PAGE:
Excusing Murderers

by Brian on April 4, 2005

“Josh”:http://www.talkingpointsmemo.com/archives/week_2005_04_03.php#005332 is entirely right that Sen John Conryn’s statements in the Senate today about violence against judges are utterly unacceptable. Saying that judges are somehow to blame for violence against judges and courtworkers should be enough to get you kicked out of any ethically responsible caucus. This being the contemporary GOP, I’m not holding my breath.

Berkeley’s Idealism

by Kieran Healy on April 4, 2005

“Brad DeLong”:http://delong.typepad.com/sdj/2005/04/ben_bernanke_to.html gets a mild case of “pundit’s fallacy”:http://www.jargondatabase.com/Jargon.aspx?id=990 as he reacts to the news that “Ben Bernanke will head the CEA”:http://news.ft.com/cms/s/0de25c40-a304-11d9-b4e8-00000e2511c8,_i_rssPage=9d5b9ebe-c8bc-11d7-81c6-0820abe49a01.html:

bq. … the first thing that Ben should do is to make a stand on a technical-but-vital issue where the CEA should have made its stand: get the Bush administration to reduce the clawback real interest rate on its proposed private accounts from 3% plus inflation to a floating rate equal to the U.S. Treasury’s borrowing rate (or the borrowing rate minus a small margin). That would keep Bush’s private accounts from being a bad deal for the non-rich who opt for them.

He probably should. But one has to ask, how likely is it that _that’s_ going to happen? Bernanke certainly seems like a good guy, but the Bush Administration has a way of making sure that the good guys knuckle under. I see three ways this might happen. First, a pre-emptive effort to get him to publicly articulate the Apostolic Creed of the administration. (“I believe in one authority, the Executive almighty …”) Second, a straightforward smack on the wrist (or blow to the back of the head) as soon as Bernanke tries to assert a bit of intellectual independence. Third, a temptation on Bernanke’s part to make a Devil’s bargain: something like, “If I hold back for now, I’ll be in a _much_ stronger position to do the right thing when they appoint me Chairman of the Fed.” That way madness lies.

Blogging and academia, yet again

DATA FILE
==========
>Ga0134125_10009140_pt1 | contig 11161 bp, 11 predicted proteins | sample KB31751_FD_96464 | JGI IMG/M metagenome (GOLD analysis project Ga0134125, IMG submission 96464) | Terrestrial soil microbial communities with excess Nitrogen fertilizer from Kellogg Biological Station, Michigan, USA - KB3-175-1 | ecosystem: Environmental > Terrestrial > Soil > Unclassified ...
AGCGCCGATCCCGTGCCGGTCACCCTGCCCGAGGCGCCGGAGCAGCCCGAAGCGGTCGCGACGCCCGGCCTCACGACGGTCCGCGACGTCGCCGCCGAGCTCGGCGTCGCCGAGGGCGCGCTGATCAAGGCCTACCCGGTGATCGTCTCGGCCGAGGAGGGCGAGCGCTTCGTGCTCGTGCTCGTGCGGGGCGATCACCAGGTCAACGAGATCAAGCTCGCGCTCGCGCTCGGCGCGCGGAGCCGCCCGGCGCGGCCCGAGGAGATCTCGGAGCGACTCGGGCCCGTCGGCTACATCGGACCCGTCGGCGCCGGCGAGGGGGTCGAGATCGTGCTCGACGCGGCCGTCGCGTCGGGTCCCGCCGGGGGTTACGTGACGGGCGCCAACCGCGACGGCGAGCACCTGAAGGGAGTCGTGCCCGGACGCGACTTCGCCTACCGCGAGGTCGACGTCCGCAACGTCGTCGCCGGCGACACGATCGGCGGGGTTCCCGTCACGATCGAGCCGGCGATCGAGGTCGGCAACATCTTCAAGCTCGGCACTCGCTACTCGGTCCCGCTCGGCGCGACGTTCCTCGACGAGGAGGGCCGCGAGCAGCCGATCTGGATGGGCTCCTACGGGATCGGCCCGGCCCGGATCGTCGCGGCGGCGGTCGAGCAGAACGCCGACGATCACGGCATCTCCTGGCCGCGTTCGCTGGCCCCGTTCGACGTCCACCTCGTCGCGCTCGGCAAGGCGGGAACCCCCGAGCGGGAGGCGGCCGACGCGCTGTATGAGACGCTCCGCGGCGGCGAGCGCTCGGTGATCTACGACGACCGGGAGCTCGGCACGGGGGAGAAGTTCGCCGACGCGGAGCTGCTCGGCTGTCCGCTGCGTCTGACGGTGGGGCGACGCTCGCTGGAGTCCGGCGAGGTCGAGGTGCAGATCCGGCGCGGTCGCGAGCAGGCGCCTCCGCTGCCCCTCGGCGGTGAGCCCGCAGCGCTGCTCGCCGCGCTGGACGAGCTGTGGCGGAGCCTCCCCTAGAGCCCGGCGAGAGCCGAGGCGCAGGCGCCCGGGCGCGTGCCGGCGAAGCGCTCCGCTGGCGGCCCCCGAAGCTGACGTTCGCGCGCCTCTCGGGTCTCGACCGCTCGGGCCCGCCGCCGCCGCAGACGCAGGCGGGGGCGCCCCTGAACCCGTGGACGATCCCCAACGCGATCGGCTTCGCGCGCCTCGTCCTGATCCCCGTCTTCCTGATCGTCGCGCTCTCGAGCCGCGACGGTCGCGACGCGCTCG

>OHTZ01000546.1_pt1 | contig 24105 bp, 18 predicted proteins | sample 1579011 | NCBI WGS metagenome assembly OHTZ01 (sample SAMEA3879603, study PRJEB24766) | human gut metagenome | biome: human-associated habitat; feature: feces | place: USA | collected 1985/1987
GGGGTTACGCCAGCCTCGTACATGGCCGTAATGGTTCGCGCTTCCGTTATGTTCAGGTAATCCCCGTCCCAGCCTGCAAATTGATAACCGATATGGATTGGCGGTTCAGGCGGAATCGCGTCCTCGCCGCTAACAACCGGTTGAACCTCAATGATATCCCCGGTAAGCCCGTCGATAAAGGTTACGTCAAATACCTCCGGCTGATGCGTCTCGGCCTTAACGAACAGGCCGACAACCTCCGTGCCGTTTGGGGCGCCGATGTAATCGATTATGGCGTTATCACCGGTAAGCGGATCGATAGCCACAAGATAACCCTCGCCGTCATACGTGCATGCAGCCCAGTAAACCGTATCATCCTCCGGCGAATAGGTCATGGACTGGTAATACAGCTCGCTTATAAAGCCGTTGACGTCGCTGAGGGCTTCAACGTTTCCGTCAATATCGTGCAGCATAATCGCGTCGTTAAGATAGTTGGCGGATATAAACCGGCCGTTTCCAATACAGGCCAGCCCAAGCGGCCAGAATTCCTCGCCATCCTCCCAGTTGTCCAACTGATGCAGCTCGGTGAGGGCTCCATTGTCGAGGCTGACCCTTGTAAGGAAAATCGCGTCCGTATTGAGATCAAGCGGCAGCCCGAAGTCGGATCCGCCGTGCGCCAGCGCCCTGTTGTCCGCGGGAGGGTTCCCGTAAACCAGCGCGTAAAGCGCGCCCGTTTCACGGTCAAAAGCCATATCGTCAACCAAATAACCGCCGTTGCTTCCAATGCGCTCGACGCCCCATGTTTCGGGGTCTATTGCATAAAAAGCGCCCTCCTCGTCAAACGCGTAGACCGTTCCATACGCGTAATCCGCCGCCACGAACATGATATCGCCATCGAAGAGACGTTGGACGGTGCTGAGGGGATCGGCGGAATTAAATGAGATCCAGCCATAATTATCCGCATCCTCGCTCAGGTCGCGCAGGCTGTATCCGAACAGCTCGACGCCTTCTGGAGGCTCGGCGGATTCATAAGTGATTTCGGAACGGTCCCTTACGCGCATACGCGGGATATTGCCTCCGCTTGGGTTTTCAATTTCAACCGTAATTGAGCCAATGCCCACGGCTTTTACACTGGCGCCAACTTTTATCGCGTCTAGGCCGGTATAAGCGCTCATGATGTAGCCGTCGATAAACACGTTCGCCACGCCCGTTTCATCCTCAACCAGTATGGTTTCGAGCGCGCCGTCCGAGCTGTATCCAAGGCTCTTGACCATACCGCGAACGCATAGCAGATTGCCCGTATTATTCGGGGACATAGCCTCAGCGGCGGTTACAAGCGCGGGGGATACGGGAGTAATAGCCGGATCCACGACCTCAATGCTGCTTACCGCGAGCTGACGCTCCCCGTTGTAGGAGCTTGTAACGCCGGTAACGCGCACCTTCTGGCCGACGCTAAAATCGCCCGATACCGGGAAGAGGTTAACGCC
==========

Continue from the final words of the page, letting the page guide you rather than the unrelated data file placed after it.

by Henry Farrell on April 4, 2005

Diana Rhoten writes in Inside Higher Ed about the brain drain from academia.

With the rise of the knowledge economy and the spread of decentralizing technology, the academy is ceding authority and attention to businesses, nonprofits, foundations, media outlets, and Internet communities. Even more significant, in my mind, the academy may be losing something else: its hold over many of its most promising young academics, who appear more and more willing to take their services elsewhere — and who may comprise an embryonic cohort of new “postacademic intellectuals” in the making.

Rhoten argues that these can’t serve as substitutes for traditional public intellectuals, but they share some of the same motivations:

On many levels, the new generation I’m describing shares little with Trilling, Wilson, and other old-school public intellectuals. Yet by choosing to leave the academy, they demonstrate at least one thing in common: They need, want, perhaps even crave a larger public.

Rhoten identifies blogging as one of the possible paths that intellectuals can take out of the academy; I’m not sure that she’s right. More precisely, blogging offers academics a means of connecting with that wider public without having to leave the academy. My personal motivation for taking up blogging was to get into arguments about all of the things that I can’t really write about as a political scientist – science fiction, modern literature, curious historical facts – and to express strong and non-scientific opinions on politics. I used to joke that I wanted to be Susan Sontag when I grew up; someone who wrote fiercely argued and dense essays for the New York Review of Books. Blogging isn’t that, but it does give license to write in a freewheeling way, to speculate, to polemicize and to give a bit of free rein to your hobby-horses. All of which is to say that blogging isn’t ever going to be a substitute for academia, but it is a valuable ancillary activity. It allows you to write pieces that may or may not connect to your scholarship, but that never could see the light of day in an academic journal. At the same time, this can feed back in valuable and unexpected ways into your academic work. I suspect that over the longer term blogging will become increasingly attractive to scholars who want to connect with that wider audience, but who don’t want to give up their scholarship. You can become a low-rent public intellectual, without having to give up your day job. I don’t know if there are any people who’ve been lured away from academics by blogging, but I do see quite a number of academics who use blogging as a means of blowing off steam, and of writing about things that they couldn’t otherwise write about. Not substitute, complement.